The trail meanders up a canyon and then past a beautiful fish-filled lake called Timberline Lake. That morning the fish were literally jumping out of the water all around the lake.
There’s no camping there, so it’s super clean and beautiful. As you continue towards Guitar Lake, you realize you are now truly at the base of the Eastern Sierra with Mt. Whitney looming over you – what a sight!
Guitar Lake was rumored to sometimes be a bit ‘ghetto’, but we thought it was very clean and nice. We had also heard that the little tarn above the lake was a good place to camp, with great views of Guitar Lake, Mt. Hitchcock, Whitney, Mt. Hale etc. And those facts were correct – that little tarn was an awesome place to spend the day.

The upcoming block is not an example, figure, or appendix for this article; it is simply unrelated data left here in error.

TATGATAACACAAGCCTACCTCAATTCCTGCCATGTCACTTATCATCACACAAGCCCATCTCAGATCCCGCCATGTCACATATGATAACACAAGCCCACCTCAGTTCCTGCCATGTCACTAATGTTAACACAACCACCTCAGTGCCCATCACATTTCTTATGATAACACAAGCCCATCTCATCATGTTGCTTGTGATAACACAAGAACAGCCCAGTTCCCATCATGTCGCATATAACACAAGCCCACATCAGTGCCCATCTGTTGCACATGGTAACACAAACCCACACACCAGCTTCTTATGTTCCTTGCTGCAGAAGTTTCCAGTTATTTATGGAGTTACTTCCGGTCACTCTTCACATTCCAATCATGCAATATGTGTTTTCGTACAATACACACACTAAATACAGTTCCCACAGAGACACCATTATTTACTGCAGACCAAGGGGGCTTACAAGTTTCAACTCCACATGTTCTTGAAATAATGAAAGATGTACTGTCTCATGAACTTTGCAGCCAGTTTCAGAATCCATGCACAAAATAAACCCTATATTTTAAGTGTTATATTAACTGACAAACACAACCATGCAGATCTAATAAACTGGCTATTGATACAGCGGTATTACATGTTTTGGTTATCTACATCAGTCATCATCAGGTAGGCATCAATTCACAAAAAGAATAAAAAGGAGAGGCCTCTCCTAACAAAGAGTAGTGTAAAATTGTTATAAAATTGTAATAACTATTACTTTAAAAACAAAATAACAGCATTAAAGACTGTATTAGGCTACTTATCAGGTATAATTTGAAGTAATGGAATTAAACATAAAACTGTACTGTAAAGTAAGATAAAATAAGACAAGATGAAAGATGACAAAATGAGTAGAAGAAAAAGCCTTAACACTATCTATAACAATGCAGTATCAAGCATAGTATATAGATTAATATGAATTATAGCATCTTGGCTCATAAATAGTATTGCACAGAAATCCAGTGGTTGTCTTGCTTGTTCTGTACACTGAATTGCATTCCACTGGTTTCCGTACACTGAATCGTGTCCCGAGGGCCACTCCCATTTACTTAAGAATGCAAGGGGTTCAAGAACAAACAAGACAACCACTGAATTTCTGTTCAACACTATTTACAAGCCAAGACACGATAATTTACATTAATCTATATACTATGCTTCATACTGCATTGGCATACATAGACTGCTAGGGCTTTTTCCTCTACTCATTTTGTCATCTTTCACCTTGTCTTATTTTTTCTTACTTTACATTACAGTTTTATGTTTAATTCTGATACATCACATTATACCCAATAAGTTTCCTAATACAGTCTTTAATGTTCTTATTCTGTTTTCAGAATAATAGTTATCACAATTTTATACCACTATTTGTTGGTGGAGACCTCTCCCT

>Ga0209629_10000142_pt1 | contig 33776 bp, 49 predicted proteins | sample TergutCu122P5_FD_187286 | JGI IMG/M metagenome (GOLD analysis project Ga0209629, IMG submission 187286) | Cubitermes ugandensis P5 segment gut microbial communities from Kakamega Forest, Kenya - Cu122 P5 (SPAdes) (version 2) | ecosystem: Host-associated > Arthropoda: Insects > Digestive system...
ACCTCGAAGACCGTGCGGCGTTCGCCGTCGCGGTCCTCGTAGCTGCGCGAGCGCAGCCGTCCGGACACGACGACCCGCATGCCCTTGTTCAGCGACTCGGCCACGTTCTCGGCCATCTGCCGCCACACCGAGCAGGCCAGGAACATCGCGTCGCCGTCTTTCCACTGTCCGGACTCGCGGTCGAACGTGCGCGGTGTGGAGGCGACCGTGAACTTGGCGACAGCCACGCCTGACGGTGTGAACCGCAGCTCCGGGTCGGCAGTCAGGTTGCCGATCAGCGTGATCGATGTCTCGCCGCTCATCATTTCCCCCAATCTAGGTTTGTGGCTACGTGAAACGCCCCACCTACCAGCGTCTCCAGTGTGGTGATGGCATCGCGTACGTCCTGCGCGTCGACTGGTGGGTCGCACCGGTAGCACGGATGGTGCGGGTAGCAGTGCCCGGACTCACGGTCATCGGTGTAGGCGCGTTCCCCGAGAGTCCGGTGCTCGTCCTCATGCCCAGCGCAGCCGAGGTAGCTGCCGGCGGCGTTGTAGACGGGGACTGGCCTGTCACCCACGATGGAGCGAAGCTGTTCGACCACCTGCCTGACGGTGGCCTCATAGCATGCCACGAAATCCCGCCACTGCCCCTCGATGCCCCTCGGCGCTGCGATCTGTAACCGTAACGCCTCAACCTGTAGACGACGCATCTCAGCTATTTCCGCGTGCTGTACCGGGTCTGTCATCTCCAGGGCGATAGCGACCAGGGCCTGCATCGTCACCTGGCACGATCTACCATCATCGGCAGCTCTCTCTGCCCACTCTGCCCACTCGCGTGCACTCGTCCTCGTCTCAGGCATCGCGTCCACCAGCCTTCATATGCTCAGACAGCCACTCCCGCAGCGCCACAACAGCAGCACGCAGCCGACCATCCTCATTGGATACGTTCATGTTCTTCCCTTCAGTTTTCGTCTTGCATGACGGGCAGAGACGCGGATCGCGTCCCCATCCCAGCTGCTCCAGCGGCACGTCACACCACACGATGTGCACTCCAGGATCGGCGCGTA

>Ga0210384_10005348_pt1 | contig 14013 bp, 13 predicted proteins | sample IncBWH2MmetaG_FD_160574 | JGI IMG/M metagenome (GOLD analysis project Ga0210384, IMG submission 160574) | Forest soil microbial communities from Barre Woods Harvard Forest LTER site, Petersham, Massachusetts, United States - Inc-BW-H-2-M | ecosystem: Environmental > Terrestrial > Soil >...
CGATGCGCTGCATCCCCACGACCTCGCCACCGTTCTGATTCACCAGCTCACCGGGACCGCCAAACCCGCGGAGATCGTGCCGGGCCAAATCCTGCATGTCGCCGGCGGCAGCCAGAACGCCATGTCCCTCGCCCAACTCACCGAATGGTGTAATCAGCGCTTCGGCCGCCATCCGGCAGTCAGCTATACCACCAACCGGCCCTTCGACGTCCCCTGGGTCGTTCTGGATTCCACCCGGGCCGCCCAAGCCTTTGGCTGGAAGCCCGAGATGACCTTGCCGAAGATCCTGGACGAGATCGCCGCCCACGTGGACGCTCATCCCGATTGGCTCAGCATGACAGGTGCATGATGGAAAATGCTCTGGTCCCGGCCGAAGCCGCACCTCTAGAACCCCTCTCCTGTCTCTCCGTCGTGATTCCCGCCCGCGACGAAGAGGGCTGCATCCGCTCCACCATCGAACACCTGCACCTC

We got the sweet spot right in front overlooking Guitar Lake, with the little stream that runs out of the tarn and down giving us a super fresh water source. We did laundry, lounged around on the rocks, chatted with hikers going up and down Mt. Whitney, and just had an amazing day from 10 a.m. to 8 p.m. doing nothing but relaxing at 11,600 feet – the byproduct of which was a nice little acclimation period at our highest altitude yet! That extra day would most certainly make our assault on Mt. Whitney the next day easier.
We met a great military vet and professor from Branson, MO who was on the PCT. We met a retired man in his 70s who remembered camping at that very same tarn with him family 50 years earlier! We helped him re-create the photo he still has of his mom there. We met people going up and down – giving us their round trip times and words of encouragement for the next day. We were invaded by three different groups of boy scouts who all intended to get up before sunrise and try for the summit early.
If you decide to hike the HST (or the JMT for that matter), I highly recommend a long day at the tarn above Guitar Lake – just a great place to camp and enjoy your last day in Sequoia National Park.